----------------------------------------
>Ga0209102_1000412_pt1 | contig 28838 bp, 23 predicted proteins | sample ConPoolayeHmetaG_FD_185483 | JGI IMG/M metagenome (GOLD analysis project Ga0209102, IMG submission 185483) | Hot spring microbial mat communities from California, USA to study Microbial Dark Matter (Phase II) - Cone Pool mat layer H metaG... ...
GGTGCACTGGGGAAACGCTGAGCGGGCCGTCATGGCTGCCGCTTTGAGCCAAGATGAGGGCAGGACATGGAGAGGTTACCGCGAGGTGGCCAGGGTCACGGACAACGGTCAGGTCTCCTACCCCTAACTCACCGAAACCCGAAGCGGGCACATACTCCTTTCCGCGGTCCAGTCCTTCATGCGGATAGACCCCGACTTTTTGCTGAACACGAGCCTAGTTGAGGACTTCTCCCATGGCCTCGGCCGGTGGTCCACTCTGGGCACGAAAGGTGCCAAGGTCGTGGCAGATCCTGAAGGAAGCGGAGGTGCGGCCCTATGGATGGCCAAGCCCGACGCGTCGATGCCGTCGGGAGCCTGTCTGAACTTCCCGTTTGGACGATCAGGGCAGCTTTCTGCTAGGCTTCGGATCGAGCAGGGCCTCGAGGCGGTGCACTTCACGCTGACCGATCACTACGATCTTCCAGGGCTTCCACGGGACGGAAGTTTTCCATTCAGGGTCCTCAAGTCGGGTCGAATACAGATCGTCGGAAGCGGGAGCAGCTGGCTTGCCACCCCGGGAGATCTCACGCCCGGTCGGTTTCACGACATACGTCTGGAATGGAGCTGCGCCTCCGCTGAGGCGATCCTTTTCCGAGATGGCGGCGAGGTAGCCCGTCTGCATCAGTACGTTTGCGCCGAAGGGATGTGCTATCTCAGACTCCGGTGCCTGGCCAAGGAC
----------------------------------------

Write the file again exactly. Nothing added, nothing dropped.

>Ga0209102_1000412_pt1 | contig 28838 bp, 23 predicted proteins | sample ConPoolayeHmetaG_FD_185483 | JGI IMG/M metagenome (GOLD analysis project Ga0209102, IMG submission 185483) | Hot spring microbial mat communities from California, USA to study Microbial Dark Matter (Phase II) - Cone Pool mat layer H metaG... ...
GGTGCACTGGGGAAACGCTGAGCGGGCCGTCATGGCTGCCGCTTTGAGCCAAGATGAGGGCAGGACATGGAGAGGTTACCGCGAGGTGGCCAGGGTCACGGACAACGGTCAGGTCTCCTACCCCTAACTCACCGAAACCCGAAGCGGGCACATACTCCTTTCCGCGGTCCAGTCCTTCATGCGGATAGACCCCGACTTTTTGCTGAACACGAGCCTAGTTGAGGACTTCTCCCATGGCCTCGGCCGGTGGTCCACTCTGGGCACGAAAGGTGCCAAGGTCGTGGCAGATCCTGAAGGAAGCGGAGGTGCGGCCCTATGGATGGCCAAGCCCGACGCGTCGATGCCGTCGGGAGCCTGTCTGAACTTCCCGTTTGGACGATCAGGGCAGCTTTCTGCTAGGCTTCGGATCGAGCAGGGCCTCGAGGCGGTGCACTTCACGCTGACCGATCACTACGATCTTCCAGGGCTTCCACGGGACGGAAGTTTTCCATTCAGGGTCCTCAAGTCGGGTCGAATACAGATCGTCGGAAGCGGGAGCAGCTGGCTTGCCACCCCGGGAGATCTCACGCCCGGTCGGTTTCACGACATACGTCTGGAATGGAGCTGCGCCTCCGCTGAGGCGATCCTTTTCCGAGATGGCGGCGAGGTAGCCCGTCTGCATCAGTACGTTTGCGCCGAAGGGATGTGCTATCTCAGACTCCGGTGCCTGGCCAAGGAC